You just can't get more masculine than a bull. (At least, according to the Egyptians, Mesopotamians, and the peoples of the Indus Valley. So, it's no surprise that Gilgamesh is described as "the hero […] the goring wild bull" (1.29). The image of a bull comes up a lot, and when it does, it means masculinity, power, and violence.
When Gilgamesh and Enkidu are on their way to the Cedar Forest, Gilgamesh has a rather scary dream where he encounters a bull that splits the ground with his breath. Enkidu interprets this dream as meaning that Shamash will help them defeat Humbaba, but, you know what? We're going say that it's probably an omen that the Bull of Heaven will be their next opponent.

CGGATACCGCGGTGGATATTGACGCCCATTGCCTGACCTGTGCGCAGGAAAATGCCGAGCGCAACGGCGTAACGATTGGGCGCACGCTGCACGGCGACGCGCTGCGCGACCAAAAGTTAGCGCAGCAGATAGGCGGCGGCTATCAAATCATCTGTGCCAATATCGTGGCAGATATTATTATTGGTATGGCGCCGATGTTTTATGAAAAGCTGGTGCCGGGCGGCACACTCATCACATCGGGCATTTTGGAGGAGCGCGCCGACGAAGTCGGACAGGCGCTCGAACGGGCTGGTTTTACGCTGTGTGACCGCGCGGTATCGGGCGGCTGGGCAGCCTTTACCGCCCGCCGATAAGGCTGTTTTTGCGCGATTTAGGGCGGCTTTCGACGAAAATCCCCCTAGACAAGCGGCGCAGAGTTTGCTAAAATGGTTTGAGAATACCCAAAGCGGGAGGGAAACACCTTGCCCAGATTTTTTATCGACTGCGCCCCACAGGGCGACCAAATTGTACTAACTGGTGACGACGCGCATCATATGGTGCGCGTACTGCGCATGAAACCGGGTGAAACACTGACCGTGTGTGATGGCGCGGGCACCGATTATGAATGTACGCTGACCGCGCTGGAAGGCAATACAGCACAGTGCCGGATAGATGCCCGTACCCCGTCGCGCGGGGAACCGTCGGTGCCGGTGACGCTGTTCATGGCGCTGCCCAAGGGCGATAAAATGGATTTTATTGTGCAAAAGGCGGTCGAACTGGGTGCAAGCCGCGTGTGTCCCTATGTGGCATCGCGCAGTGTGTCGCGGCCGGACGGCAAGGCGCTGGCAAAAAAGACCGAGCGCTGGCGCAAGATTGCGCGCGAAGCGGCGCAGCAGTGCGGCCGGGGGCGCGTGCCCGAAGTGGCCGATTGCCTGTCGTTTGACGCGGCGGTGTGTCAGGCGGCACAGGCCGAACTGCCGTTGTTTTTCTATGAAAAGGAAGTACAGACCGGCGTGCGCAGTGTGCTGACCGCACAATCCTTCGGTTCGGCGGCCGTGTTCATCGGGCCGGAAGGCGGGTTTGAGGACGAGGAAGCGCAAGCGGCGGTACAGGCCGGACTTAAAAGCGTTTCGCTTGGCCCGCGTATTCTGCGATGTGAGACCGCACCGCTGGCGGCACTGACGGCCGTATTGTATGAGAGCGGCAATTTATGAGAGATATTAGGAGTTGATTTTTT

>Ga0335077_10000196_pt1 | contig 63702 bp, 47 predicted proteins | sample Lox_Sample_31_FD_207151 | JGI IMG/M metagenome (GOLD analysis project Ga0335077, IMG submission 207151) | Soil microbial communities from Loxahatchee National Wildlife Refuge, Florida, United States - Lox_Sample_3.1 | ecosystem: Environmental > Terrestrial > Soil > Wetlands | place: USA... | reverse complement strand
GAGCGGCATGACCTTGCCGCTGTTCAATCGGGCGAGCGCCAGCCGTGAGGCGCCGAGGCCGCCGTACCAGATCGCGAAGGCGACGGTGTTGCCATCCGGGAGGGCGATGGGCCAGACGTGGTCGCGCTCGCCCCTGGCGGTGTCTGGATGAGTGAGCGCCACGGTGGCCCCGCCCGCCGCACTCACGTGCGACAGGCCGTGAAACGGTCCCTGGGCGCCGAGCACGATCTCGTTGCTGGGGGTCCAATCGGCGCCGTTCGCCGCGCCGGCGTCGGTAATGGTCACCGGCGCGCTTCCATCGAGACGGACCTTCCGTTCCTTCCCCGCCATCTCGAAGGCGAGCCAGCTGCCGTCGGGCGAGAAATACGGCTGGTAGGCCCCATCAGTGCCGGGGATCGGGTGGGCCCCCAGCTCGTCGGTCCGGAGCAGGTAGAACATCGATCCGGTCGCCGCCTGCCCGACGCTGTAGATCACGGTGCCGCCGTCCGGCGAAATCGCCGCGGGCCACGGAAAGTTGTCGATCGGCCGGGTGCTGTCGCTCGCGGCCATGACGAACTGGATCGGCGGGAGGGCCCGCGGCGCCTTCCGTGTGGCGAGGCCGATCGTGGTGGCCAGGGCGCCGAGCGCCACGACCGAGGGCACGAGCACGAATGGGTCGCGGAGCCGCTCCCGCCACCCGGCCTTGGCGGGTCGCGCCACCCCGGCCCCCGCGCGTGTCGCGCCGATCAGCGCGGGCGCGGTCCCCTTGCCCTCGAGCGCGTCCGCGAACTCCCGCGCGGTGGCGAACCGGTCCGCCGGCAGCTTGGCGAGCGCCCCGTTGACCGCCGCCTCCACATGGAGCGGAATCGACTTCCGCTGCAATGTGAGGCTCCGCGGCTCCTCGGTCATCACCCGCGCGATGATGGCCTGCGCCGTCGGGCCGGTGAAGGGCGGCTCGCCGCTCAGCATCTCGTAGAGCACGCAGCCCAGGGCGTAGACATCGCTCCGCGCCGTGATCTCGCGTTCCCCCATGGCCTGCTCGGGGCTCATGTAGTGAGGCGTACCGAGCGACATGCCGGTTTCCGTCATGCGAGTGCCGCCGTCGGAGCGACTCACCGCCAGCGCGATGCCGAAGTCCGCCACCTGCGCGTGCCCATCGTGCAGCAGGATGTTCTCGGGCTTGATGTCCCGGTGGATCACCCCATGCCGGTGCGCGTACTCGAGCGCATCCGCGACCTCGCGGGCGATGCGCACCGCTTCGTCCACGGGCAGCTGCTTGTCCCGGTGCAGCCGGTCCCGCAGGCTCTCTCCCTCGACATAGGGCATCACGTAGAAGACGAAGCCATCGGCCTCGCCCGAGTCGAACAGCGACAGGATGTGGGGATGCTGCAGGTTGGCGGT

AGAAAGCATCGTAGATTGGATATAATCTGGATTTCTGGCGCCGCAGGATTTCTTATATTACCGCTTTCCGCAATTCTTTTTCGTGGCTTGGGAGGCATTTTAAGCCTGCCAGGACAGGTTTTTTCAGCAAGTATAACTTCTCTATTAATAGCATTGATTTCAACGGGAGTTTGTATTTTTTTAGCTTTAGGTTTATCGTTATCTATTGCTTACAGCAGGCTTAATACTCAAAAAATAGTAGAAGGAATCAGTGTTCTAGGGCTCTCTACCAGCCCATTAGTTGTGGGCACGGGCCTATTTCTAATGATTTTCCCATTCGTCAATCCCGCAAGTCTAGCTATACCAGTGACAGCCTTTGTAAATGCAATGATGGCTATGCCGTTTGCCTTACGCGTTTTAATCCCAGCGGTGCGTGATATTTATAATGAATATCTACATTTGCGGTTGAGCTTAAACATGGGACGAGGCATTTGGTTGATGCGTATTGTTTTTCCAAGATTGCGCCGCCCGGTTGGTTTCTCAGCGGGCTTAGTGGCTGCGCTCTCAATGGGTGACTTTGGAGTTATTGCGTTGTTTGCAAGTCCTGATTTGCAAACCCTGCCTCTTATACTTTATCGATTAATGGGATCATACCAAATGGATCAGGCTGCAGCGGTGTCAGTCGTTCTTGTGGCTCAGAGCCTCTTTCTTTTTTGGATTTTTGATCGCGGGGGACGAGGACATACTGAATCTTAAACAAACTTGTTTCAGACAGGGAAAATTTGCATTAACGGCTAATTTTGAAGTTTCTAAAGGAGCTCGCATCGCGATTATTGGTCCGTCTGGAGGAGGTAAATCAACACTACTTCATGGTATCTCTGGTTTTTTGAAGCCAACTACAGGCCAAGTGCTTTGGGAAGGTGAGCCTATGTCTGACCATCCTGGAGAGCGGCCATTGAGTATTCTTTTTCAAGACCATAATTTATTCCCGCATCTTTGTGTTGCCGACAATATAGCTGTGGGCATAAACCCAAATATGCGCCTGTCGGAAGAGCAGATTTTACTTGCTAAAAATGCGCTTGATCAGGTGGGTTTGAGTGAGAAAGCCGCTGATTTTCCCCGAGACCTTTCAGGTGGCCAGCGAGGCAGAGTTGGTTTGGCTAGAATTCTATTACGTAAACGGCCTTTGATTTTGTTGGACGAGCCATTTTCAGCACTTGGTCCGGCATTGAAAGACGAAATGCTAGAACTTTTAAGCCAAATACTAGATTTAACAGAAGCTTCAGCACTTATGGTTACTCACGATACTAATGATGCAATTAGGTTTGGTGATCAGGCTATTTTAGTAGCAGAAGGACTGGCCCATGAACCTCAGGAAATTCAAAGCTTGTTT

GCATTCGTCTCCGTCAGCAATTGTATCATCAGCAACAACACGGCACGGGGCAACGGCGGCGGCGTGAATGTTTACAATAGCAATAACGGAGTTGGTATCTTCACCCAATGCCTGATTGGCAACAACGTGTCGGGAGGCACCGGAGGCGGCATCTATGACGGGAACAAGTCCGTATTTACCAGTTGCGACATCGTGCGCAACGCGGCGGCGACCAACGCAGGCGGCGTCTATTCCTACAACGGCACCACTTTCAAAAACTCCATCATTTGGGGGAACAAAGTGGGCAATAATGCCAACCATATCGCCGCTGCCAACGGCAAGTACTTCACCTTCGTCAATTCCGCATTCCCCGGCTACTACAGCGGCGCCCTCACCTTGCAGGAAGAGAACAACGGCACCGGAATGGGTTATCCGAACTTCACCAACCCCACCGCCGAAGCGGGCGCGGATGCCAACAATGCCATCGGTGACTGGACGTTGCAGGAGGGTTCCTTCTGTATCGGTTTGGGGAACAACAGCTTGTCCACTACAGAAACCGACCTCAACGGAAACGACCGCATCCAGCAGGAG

We think it's more than a coincidence that Gilgamesh is referred to as a "Bull" and then gets the divine stink-eye when Enkidu kills "The Bull of Heaven." What does it all mean? Well, of course, we see Gilgamesh as the supreme masculine character: he's an epic hero with all the good looks, incredible strength, unwavering determination, and all that other tasty stuff. And, just maybe, the Bull of Heaven represents the masculinity, power, and violence of the gods.
So, is Enkidu essentially demonstrating the superior power and masculinity of humanity when he slaughters that Heavenly Bull? We leave it to you to decide.